As part and parcel of this positioning, Cherup makes a point of counseling patients on health matters that have bearing not only on the quality of the result they will obtain from a contemplated procedure, but also that impact upon their ability to enjoy life and be comfortable within their own skin.

“For example, I ask patients if they smoke. If they say they do, I make sure I get them to quit—I’ve even gotten three-pack-a-day smokers to kick the habit. If I find a patient with hypertension, I send them back to their primary care physician for treatment.”

Cherup says she has no qualms about assessing patients and tendering diagnoses. “I’m simply putting to fuller use my many years of training—because, really, no other specialty except neurosurgery and cardiac surgery is as extensively trained as we plastic surgeons.”

The good relations Cherup enjoys with her patients are not merely the by-product of a good bedside manner. It’s also because she has walked in their shoes.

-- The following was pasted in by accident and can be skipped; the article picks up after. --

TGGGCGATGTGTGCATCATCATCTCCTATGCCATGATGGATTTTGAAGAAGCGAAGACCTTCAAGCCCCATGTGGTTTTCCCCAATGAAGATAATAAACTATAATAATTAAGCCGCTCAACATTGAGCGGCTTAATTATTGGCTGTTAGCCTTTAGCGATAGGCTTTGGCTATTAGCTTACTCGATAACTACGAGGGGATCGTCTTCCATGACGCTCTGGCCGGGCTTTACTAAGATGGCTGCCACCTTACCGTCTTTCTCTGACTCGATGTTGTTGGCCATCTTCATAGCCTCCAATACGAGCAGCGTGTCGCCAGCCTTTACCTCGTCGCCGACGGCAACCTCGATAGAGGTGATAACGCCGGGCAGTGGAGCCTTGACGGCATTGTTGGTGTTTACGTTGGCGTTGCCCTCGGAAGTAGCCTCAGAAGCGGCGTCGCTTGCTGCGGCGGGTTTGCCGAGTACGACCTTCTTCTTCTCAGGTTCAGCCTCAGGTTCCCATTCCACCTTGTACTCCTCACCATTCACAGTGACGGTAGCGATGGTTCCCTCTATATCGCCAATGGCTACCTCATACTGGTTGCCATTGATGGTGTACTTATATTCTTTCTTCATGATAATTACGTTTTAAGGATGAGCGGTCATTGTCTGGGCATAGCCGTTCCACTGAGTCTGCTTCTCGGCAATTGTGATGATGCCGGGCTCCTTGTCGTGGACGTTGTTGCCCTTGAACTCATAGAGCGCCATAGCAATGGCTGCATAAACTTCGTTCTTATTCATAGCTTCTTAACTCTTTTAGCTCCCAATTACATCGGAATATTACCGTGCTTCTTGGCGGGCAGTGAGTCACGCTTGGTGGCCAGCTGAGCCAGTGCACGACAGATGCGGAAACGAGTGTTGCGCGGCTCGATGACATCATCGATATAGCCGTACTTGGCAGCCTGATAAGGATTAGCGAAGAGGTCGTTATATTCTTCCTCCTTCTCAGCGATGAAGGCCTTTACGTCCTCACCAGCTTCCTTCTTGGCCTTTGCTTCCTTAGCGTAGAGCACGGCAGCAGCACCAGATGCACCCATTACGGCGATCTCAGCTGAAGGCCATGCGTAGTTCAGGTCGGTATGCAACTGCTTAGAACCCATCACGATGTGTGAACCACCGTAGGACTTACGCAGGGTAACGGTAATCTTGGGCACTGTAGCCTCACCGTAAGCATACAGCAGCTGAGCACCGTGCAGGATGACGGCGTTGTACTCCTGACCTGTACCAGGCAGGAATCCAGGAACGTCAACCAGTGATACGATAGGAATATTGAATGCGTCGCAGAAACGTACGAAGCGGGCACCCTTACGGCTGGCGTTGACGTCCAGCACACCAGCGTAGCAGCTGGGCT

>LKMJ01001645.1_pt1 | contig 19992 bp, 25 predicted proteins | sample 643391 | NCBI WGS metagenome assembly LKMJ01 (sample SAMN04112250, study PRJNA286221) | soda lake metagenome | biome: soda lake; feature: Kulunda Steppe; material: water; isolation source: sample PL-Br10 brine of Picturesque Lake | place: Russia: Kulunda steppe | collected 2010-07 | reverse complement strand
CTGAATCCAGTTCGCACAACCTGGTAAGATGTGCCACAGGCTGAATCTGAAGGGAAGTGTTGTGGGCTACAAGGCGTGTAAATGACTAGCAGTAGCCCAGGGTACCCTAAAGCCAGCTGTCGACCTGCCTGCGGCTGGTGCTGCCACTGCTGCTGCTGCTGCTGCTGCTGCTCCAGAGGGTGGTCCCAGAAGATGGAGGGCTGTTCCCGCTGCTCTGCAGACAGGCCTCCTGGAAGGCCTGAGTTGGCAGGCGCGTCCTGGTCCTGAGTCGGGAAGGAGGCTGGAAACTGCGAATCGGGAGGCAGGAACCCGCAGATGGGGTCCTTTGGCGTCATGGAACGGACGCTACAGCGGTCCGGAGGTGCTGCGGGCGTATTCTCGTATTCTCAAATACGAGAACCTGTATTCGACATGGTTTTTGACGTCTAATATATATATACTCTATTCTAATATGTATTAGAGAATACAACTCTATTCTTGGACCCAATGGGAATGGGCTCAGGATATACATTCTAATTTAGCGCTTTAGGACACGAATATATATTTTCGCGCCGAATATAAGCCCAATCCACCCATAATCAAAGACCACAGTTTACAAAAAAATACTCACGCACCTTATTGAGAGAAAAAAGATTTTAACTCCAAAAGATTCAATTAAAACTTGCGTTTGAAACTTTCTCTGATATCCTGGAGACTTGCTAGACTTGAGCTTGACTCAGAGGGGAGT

“I know what it feels like to want to maintain oneself—I’ve personally undergone a few of the aesthetic surgery operations I routinely perform,” she confesses. “So, I understand when a patient says to me, ‘I don’t deserve to have these breasts on my body.’ I want to help that person feel unified again.”

Rising Fortunes
With the surgery center now on a solid footing and her practice humming along, 52-year-old Cherup is giving more thought these days to the future. There are a couple of empty lots next door to the surgery center; she talks of purchasing them to permit expansion of the facility. And she speaks of one day transforming it into a specialty hospital.

But these developments could be a way off yet. In the here and now, Cherup is preparing to add more ancillary services to her burgeoning enterprise.